Brave bystanders attempt to rescue victims from seaplane crash

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hawkesbury river seaplane
The DHC-2 Beaver is one of the most popular bushplanes in the world. Photo by KMJ via Wikimedia commons.

A group of bystanders led by heroic Kurt Bratby recently detailed how they risked their lives in a desperate attempt to rescue trapped passengers of a seaplane that crashed over New Year’s Eve.

Bratby alongside 3 of his mates went underwater, attempting to save the passengers, having to swim through debris and fuel to get to them.

The seaplane crashed into the Hawkesbury River and resulted in the deaths of 6 people, one of which was a well-known British business executive.

Richard Cousins was the chief executive of the successful catering company Compass. Both his sons, his fiancée and her daughter aged 11 were killed in the accident.

Gareth Morgan, the plane’s pilot was also found dead. Investigators are hoping to be able to recover the DHC-2 Beaver seaplane from the river this week.

The ATSB (Australian Transport Safety Bureau) said that the pending investigation would look into the plane’s maintenance record. It would also look at the plane’s components and any recordings taken during the flight.

The ATSB said that the investigation could include looking “avionics or instruments” included in the plane itself as well as looking at devices like GoPros or phones to determine if there was any recordings of the events leading up to the crash.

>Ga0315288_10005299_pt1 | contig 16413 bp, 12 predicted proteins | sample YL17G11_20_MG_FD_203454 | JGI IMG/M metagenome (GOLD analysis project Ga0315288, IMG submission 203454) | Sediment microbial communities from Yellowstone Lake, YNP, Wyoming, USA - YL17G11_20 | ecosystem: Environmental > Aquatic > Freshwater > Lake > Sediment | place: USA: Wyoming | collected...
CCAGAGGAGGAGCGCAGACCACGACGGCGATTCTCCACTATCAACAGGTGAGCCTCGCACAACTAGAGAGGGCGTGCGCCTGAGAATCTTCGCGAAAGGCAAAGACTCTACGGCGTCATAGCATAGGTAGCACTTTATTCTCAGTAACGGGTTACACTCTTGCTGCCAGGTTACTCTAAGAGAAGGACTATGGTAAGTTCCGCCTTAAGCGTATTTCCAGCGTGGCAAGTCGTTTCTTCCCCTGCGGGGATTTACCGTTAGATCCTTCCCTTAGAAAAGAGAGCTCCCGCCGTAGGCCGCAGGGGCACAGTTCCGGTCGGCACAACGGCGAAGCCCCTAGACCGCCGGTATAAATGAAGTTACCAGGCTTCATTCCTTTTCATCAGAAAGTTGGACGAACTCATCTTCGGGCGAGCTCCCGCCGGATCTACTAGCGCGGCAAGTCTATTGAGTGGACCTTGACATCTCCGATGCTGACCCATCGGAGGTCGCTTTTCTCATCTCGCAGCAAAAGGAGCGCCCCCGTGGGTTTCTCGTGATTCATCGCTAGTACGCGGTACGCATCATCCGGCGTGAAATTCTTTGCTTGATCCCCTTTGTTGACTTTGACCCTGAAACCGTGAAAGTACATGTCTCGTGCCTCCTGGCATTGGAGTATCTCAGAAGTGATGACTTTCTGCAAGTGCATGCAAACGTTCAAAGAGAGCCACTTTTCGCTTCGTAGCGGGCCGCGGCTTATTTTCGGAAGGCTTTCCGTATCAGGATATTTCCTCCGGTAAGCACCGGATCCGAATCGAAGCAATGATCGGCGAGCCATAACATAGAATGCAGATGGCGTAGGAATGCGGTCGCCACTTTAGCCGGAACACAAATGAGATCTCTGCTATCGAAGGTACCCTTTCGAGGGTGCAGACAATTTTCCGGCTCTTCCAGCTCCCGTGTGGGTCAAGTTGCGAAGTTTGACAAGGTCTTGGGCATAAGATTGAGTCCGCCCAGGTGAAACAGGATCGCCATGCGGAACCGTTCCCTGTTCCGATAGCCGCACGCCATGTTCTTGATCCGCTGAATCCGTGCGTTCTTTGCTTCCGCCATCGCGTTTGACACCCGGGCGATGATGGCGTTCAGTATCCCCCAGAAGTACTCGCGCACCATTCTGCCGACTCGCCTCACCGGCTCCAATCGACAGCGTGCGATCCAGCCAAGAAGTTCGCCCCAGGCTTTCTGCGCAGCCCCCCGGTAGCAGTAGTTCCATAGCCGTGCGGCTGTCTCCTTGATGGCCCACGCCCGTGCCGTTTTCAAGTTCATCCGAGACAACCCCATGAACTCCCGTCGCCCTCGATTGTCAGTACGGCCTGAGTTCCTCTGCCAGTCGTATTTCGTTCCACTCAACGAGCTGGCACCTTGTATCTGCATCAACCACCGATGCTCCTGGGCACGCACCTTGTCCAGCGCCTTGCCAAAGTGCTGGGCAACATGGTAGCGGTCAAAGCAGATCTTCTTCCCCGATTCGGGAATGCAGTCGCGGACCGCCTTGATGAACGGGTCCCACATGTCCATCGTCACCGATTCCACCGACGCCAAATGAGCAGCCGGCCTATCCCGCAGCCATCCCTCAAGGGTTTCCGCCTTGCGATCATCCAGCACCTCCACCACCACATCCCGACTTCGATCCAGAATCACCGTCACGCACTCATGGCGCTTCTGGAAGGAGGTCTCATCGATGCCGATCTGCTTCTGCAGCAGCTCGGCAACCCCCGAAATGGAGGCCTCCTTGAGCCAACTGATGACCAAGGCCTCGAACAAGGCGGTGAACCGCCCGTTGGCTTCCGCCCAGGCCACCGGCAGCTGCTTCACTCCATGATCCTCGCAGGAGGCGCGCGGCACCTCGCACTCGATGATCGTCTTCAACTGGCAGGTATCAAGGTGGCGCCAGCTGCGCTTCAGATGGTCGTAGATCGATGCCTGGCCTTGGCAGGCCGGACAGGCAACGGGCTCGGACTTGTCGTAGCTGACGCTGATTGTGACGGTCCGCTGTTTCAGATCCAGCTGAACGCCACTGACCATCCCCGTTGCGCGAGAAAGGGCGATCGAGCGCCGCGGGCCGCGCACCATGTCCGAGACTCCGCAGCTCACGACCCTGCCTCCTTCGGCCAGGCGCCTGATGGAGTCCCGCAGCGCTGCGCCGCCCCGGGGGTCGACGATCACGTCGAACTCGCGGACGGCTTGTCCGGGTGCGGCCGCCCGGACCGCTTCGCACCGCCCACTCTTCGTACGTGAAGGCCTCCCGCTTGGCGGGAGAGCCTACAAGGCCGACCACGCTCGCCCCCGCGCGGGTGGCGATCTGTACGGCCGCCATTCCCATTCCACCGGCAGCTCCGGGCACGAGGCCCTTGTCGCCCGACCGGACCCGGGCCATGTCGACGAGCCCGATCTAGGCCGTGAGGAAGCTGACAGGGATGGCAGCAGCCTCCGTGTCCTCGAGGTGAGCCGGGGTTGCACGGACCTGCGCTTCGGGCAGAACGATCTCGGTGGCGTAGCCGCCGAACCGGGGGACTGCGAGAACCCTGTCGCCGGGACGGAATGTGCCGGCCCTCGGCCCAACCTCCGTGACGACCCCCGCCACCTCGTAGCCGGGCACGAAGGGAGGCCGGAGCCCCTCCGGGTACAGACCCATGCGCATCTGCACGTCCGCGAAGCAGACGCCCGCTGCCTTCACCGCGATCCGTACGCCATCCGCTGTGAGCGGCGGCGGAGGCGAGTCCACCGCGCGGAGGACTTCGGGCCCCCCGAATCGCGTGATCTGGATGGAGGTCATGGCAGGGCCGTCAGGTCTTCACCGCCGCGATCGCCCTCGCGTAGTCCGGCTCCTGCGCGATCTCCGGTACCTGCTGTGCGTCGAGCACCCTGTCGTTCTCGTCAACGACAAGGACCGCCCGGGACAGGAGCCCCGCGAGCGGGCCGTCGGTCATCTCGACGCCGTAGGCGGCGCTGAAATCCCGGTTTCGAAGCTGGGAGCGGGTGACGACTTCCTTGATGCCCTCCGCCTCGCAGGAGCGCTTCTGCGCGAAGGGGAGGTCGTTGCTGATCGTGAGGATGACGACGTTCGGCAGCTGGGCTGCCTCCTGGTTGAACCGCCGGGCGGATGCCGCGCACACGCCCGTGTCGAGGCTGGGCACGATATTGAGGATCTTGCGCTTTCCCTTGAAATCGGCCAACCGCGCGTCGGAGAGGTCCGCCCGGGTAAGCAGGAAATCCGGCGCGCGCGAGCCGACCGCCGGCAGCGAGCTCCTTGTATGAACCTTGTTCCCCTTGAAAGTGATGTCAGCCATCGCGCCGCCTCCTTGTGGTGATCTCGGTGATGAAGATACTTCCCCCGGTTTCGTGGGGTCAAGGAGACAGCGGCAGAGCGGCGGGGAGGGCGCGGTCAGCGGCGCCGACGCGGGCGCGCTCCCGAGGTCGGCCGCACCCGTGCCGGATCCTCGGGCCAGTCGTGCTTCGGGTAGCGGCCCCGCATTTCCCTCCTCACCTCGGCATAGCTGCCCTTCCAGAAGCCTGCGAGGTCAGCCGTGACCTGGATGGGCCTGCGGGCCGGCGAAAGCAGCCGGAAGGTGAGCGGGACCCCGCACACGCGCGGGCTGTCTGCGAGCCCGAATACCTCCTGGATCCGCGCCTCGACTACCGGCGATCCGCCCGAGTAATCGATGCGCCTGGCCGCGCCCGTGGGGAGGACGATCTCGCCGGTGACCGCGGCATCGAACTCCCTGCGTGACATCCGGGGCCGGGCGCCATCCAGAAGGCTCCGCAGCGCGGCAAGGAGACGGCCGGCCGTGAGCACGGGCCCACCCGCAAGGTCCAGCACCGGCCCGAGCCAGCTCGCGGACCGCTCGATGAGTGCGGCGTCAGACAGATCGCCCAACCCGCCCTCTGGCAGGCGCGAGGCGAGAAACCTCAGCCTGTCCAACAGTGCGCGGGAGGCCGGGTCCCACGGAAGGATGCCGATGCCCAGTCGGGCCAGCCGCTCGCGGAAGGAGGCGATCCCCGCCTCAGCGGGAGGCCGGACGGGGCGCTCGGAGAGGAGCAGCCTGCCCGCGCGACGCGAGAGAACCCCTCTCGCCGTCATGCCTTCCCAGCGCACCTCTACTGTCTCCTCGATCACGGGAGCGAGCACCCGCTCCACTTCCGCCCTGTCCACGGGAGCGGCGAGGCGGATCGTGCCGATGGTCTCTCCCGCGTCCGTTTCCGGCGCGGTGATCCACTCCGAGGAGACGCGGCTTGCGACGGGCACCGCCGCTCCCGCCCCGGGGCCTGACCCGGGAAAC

The plane was a sightseeing craft which was heading to Sydney Harbour’s Rose Bay before making a sudden turn, then falling down from the sky into the river. The area of the river the crash took place in was around Cowan which is north of Sydney.

The bystanders who were enjoying New Year’s Eve on their houseboat detailed to the media how they dived into the river in a rescue attempt. The river was slowly being filled with aviation fuel and was extremely dangerous for them to navigate.

Despite repeated attempts by the group of friends they were unable to open the plane’s doors before it completely sank. In a last ditch attempt they tied the tail of the plan to their dinghy but were still not able to move it.

Unable to recover the plane themselves or open it to recover victims, the men tied the end of the plane to a buoy to mark it for rescuers. They stated that it was heart wrenching knowing their efforts were fruitless and that hope of any survivors was becoming slimmer every second.

The passengers, all of whom were British had recently watched the 4th Ashes Test with Australia in Melbourne and were going to watch the last test in Sydney. British cricket fans currently in Australia have since paid their respects to the victims.